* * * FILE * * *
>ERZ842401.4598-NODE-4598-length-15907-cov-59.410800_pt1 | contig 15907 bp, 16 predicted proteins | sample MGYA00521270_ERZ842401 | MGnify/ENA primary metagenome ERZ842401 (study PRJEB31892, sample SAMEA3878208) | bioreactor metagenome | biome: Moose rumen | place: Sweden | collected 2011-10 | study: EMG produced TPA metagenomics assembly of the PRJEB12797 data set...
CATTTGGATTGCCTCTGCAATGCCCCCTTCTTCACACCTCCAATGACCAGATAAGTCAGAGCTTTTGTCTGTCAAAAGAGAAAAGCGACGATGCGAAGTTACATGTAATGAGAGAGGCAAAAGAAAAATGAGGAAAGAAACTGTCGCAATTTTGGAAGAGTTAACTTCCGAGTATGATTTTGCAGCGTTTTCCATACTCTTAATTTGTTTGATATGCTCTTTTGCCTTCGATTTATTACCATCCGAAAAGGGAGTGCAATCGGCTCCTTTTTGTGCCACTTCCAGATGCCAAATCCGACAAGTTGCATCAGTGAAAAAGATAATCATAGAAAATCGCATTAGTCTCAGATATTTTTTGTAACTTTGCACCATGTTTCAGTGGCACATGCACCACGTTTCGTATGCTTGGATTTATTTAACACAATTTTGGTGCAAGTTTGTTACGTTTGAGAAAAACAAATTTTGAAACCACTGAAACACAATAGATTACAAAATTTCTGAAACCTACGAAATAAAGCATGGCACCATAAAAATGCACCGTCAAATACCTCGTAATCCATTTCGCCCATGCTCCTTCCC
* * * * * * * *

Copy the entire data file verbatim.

>ERZ842401.4598-NODE-4598-length-15907-cov-59.410800_pt1 | contig 15907 bp, 16 predicted proteins | sample MGYA00521270_ERZ842401 | MGnify/ENA primary metagenome ERZ842401 (study PRJEB31892, sample SAMEA3878208) | bioreactor metagenome | biome: Moose rumen | place: Sweden | collected 2011-10 | study: EMG produced TPA metagenomics assembly of the PRJEB12797 data set...
CATTTGGATTGCCTCTGCAATGCCCCCTTCTTCACACCTCCAATGACCAGATAAGTCAGAGCTTTTGTCTGTCAAAAGAGAAAAGCGACGATGCGAAGTTACATGTAATGAGAGAGGCAAAAGAAAAATGAGGAAAGAAACTGTCGCAATTTTGGAAGAGTTAACTTCCGAGTATGATTTTGCAGCGTTTTCCATACTCTTAATTTGTTTGATATGCTCTTTTGCCTTCGATTTATTACCATCCGAAAAGGGAGTGCAATCGGCTCCTTTTTGTGCCACTTCCAGATGCCAAATCCGACAAGTTGCATCAGTGAAAAAGATAATCATAGAAAATCGCATTAGTCTCAGATATTTTTTGTAACTTTGCACCATGTTTCAGTGGCACATGCACCACGTTTCGTATGCTTGGATTTATTTAACACAATTTTGGTGCAAGTTTGTTACGTTTGAGAAAAACAAATTTTGAAACCACTGAAACACAATAGATTACAAAATTTCTGAAACCTACGAAATAAAGCATGGCACCATAAAAATGCACCGTCAAATACCTCGTAATCCATTTCGCCCATGCTCCTTCCC